Tamara Plakins Thornton, Nathaniel Bowditch and the Power of Numbers: How a Nineteenth-Century Man of Business, Science, and the Sea Changed American Life (University of North Carolina Press). Watch the video of the award ceremony and Thornton's conversation with MHS President Catherine Allgor here.
Margaret Ellen Newell, Brethren by Nature: New England Indians, Colonists, and the Origins of American Slavery(Cornell University Press)
Mary Babson Fuhrer, A Crisis of Community: The Trials and Transformation of a New England Town, 1815-1848 (University of North Carolina Press)
The Reverend Professor Peter J. Gomes
The Reverend Professor Gomes believed profoundly in the importance of imagination, not as simple escapism or fantasy but rather as a transcendent path to a better world.
Peter Gomes was elected to the Massachusetts Historical Society in 1976. He was the Plummer Professor of Christian Morals and Pusey Minister in the Memorial Church, Harvard University. Born in 1942, he was a proud Plymouth native and had a long and fruitful career both as a scholar and a preacher. He obtained his undergraduate degree from Bates College, as well as a Bachelor’s of Sacred Theology from Harvard Divinity School, and received dozens of honorary degrees from other institutions. In his study of history, he specialized in early America, particularly Massachusetts. A legendary preacher and orator, he delighted in stimulating the minds of his listeners. His unexpected passing in 2011 was deeply felt by all who knew him.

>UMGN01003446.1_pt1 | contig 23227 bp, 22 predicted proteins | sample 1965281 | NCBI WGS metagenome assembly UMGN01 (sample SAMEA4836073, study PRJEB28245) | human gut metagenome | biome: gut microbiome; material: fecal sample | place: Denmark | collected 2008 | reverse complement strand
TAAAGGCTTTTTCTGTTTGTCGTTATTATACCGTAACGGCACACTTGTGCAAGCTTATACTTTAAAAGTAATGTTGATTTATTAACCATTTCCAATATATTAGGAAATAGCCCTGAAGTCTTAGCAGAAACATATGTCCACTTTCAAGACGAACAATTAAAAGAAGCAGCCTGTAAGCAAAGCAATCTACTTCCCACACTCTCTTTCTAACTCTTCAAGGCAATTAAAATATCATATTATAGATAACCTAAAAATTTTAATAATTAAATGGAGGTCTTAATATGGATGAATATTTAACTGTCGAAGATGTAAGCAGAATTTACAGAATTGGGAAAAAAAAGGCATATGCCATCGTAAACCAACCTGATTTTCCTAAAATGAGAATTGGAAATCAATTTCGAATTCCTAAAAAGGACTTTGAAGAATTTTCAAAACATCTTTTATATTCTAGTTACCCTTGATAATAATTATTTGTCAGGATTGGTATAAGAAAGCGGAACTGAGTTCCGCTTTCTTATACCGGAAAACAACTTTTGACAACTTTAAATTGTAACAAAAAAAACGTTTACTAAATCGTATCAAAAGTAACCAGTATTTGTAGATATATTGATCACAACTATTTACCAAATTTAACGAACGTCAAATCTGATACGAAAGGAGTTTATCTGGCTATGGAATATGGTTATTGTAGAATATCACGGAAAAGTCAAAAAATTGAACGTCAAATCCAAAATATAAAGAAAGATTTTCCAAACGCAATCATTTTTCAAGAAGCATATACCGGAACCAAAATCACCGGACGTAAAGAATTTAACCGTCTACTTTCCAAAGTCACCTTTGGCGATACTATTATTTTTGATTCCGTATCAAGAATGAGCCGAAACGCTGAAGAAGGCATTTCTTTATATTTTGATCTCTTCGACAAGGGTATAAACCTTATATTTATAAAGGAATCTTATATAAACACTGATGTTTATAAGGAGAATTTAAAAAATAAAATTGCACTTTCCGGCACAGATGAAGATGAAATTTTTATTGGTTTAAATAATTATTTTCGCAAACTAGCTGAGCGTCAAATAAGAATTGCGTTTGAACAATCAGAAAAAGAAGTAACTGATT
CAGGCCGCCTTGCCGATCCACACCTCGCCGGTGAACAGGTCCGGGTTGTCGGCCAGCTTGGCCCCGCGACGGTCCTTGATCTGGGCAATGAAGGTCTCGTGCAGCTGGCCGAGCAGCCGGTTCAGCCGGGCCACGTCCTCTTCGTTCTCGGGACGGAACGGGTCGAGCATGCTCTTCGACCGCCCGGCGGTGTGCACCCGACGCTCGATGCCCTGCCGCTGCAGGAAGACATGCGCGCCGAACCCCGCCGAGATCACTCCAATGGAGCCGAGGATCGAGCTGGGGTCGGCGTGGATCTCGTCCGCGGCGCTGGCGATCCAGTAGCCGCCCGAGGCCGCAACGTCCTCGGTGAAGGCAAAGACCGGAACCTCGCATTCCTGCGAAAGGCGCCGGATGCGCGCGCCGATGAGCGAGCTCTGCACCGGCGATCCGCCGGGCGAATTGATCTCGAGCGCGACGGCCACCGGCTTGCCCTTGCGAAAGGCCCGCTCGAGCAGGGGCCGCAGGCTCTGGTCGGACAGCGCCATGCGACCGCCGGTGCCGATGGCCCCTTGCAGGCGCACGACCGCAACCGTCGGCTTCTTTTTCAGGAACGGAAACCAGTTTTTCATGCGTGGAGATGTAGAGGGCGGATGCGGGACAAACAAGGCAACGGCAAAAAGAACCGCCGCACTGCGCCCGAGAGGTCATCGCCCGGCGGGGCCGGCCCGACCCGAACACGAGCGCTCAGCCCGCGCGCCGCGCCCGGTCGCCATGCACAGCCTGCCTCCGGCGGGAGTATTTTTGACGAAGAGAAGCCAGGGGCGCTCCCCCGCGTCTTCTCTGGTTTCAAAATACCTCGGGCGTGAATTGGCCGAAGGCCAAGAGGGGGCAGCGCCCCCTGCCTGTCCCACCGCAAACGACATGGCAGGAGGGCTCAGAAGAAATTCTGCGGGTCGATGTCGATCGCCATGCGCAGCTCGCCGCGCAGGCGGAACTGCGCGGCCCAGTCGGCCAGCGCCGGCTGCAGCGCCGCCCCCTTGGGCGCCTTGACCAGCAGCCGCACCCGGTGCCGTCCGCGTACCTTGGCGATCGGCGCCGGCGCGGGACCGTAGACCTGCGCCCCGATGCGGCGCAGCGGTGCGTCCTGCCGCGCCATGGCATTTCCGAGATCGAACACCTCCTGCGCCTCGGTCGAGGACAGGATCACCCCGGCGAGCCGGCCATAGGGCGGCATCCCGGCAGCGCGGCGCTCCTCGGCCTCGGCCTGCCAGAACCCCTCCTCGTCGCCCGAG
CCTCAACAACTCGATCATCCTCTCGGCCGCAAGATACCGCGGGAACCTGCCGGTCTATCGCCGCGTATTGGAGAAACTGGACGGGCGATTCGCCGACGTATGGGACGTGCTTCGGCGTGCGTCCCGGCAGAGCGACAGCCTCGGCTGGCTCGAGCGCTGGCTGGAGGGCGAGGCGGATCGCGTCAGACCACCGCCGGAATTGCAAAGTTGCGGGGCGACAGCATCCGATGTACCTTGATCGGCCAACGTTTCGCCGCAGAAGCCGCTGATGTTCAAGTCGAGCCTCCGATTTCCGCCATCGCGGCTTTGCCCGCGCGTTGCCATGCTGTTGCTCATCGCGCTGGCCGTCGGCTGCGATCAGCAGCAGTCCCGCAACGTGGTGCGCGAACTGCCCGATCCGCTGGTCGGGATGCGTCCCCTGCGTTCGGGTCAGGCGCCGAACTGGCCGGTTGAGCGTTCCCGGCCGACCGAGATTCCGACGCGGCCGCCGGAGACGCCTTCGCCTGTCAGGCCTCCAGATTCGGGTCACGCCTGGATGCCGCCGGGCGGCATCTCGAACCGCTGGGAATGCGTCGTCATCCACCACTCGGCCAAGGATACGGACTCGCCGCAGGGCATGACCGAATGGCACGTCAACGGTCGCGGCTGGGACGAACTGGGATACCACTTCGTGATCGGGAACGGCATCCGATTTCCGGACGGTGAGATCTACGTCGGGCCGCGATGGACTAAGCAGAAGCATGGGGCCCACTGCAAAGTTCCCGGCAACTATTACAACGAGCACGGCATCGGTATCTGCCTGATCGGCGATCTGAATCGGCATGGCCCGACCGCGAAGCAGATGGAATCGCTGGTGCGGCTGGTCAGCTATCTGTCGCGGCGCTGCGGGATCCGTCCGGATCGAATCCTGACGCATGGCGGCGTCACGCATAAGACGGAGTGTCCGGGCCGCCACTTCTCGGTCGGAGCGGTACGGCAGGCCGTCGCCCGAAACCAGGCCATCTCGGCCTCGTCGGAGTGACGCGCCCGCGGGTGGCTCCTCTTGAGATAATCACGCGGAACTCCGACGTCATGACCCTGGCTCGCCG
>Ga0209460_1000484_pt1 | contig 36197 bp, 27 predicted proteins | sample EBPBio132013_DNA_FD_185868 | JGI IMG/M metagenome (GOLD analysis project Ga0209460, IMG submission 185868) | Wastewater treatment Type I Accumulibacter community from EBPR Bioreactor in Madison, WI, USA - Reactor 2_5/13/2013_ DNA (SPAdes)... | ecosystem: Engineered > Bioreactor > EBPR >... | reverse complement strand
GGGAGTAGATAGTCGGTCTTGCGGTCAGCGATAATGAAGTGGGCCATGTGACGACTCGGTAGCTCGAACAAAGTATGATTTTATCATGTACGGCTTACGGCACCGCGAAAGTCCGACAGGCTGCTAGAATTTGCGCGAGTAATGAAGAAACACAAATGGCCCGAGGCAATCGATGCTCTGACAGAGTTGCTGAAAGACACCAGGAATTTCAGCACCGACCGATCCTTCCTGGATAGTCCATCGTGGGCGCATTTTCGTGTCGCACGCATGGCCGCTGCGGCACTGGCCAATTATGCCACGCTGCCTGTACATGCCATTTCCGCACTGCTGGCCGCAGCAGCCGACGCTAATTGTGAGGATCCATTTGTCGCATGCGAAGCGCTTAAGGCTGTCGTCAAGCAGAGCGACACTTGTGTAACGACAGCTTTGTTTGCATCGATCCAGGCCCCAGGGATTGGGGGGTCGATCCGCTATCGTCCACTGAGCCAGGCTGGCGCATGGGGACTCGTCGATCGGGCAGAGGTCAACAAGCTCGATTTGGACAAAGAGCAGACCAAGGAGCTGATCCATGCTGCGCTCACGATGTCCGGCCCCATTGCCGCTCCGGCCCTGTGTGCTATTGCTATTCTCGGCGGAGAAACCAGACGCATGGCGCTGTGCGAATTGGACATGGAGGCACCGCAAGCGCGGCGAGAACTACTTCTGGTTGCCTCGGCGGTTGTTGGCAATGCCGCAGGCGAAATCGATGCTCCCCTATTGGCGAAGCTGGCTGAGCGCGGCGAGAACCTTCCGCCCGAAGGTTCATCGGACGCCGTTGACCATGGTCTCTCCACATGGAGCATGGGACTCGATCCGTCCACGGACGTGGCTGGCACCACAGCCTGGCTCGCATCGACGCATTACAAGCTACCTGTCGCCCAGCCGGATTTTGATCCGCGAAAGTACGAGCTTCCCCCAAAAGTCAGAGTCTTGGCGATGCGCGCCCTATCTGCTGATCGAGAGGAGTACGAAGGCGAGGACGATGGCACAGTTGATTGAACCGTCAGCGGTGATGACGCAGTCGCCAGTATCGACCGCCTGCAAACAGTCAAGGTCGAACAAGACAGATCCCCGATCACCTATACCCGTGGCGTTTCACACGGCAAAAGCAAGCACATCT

Reverend Professor Gomes was a charismatic man who loved history and who loved to teach. He believed in the importance of expanding the mind and was invited to give Baccalaureate speeches at colleges and universities all over the nation. In an interview for Big Think (viewable at bigthink.com and on YouTube), he observed that he almost invariably quoted Romans 12:2, “Do not be conformed to the world, but be transformed by the renewal of your mind.” In a similar vein, historical scholars, at the core of what they do, seek to understand the world as it once was. They redraw vanished landscapes and recarve ghostly paths, and are changed during that process. Quality historical engagement pulls an old world from between the leaves of dusty books and out of the pages of faded letters, to be released into modernity once again.
Above all, Peter Gomes believed in the power of imagination to create a better world. He subscribed to the belief in what the Christian scriptures refer to as a fallen world, or a world that has yet to achieve its ideals. In another Big Think interview, he said, “We are struggling, and moving towards [our ideals], and trying to manage as best we can. And certain ideals have been set before us.” For Reverend Professor Gomes, Jesus, as a man and a prophet, provided an ideal marked by “theological power or the sense of imagination that is employed.” The study of history provides a similar opportunity. While historical figures were no more or less human than their modern counterparts, they can provide an example of conduct in perilous times that people can emulate or avoid.